In early 1921 the Communist Party faced what amounted to a revolutionary situation. Industrial unrest was only one aspect of a more general crisis that encompassed the Kronstadt revolt and the peasant risings in Tambov and Western Siberia.

(Workers Against Lenin: Labour Protest and the Bolshevik Dictatorship, IB Tauris Publishers, London, New York 1996, page 155)

That was the undeniable social setting for the Kuzbass AIC, something impossible to ignore for anybody in Russia at the time.

Rutgers, Haywood and Co. knew all this. They witnessed what the Cheka terror meant for Russian society. This situation had only worsened by 1921-26, so the Kuzbass 'experiment' -- apart from its pre-'Stakhanovist' value -- had no relevance for Stalin's centralised industrialisation plans. But serving the 'Socialist Fatherland' with self-management shams -- that was the dream-project of apparatchiks with a penchant for social-engineering. That Stalin terminated the sham in 1926 was not a 'betrayal' -- there was no room for 'anarcho-syndicalist experiments' with scant PR value for the Russian state. After eliminating Bukharin's faction, Stalin was preparing to implement the final Bolshevik war against the peasantry and to launch his barbaric 5-Year Plans.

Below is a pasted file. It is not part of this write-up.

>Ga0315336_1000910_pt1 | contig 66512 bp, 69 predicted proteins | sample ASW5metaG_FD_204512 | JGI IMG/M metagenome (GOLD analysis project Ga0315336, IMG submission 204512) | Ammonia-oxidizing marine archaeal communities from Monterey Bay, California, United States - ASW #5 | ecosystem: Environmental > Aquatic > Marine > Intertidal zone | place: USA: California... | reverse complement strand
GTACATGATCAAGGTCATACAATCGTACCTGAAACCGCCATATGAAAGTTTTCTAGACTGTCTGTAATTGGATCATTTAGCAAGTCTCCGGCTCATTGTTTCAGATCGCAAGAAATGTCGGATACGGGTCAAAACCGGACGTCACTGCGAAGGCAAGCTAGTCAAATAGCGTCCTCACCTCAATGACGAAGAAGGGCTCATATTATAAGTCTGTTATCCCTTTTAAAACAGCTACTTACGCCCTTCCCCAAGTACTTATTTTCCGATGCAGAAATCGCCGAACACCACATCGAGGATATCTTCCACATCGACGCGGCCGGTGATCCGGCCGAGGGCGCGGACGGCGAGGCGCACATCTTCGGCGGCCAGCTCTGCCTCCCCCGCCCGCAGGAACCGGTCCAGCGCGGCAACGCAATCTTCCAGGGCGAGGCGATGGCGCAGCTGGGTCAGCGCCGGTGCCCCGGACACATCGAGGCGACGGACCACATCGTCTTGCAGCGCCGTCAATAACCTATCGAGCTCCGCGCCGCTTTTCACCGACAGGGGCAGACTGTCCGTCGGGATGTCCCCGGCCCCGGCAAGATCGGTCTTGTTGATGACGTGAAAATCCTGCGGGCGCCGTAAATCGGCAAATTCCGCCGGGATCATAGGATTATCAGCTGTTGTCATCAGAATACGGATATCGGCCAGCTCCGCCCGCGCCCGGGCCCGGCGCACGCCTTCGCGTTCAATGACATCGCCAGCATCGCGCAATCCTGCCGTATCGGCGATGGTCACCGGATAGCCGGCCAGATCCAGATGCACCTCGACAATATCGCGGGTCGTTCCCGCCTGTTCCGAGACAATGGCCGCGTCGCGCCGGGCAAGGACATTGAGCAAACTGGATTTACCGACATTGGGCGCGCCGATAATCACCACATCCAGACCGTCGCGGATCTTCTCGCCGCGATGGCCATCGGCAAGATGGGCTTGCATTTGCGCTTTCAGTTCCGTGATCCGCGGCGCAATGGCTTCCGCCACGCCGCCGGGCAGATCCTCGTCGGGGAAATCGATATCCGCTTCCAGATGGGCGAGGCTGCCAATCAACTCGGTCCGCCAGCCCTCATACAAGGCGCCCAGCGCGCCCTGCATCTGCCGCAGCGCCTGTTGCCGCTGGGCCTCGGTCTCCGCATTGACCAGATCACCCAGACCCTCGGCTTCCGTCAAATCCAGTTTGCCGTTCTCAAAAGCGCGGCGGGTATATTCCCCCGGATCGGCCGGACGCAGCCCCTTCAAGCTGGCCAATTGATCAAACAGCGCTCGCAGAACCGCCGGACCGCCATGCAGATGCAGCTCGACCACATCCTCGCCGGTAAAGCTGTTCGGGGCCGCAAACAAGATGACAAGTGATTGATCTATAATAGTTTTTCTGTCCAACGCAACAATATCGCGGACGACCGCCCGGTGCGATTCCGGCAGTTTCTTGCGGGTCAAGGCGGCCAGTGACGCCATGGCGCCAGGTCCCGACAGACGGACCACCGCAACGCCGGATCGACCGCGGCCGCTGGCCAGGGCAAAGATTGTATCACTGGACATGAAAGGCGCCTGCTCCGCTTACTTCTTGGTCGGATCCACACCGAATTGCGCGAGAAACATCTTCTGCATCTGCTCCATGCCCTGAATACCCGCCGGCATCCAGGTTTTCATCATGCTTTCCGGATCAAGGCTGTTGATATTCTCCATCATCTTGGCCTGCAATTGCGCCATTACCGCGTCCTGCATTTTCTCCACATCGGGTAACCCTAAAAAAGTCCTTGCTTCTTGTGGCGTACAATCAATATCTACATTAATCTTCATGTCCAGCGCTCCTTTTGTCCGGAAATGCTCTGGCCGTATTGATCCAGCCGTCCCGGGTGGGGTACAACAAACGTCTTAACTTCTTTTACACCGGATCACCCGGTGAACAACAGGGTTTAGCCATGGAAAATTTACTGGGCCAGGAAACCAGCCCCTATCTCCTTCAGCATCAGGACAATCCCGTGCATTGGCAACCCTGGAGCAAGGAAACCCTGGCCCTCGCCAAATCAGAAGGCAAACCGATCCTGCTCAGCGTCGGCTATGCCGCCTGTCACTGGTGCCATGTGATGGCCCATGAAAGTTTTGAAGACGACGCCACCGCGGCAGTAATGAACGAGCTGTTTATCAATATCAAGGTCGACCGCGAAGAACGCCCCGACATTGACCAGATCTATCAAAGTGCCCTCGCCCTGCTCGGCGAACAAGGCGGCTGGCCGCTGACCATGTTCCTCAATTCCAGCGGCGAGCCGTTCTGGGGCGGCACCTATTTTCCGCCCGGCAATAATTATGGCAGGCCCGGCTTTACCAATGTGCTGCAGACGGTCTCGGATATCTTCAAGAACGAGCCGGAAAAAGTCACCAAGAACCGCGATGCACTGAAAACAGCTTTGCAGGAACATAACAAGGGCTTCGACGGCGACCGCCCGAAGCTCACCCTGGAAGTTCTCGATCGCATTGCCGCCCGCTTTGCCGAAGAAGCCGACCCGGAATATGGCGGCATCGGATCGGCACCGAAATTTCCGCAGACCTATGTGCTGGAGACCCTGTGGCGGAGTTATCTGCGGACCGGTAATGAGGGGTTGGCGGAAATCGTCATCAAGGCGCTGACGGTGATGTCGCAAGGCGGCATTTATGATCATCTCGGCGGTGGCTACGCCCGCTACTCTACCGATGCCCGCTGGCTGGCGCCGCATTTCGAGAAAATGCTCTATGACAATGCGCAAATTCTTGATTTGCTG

One thing should be said about the ex-leftist Rutgers's survival wits -- he avoided an early retirement at the Lubianka resort in 1938, by making his way to the Netherlands. He survived the Nazi occupation as well and seems to have remained a loyal and bovine Stalinist to the end (1961).

It's not surprising that left communist Firtinaci points to Joseph P Morray's Project Kuzbas: American Workers in Siberia (1921-1926), without mentioning that this work was published by the Stalinist CPUSA's International Publishers. Of course anybody researching the Kuzbass AIC should be acquainted with all the available literature, including Stalinist apologetics. But it's highly doubtful that Morray would present a critical account of the Kuzbass AIC, meaning an exposé of the Lenin or the Stalinist régimes, and their ruthless anti-labour repression in 1921. Self-management and shooting down of workers and peasants wasn't at all contradictory in Lenin's dreamland.

There were specific exchanges on the Kuzbass Autonomous Industrial Colony mythology on: http://libcom.org/forums/announcements/re-joining-iww-27072011?page=1

* The myth of the 'international' or 'word revolution' was essential propaganda to consolidate the Bolsheviks after their 1917 coup. All sacrifices were worthy, as 'help' from other 'proletarian bastions' was soon to come. In the meantime, Russia remained embedded in WW1, a pawn of either the Central Powers or the Entente, until November 1918. What the sacrifices meant was made very clear from early on: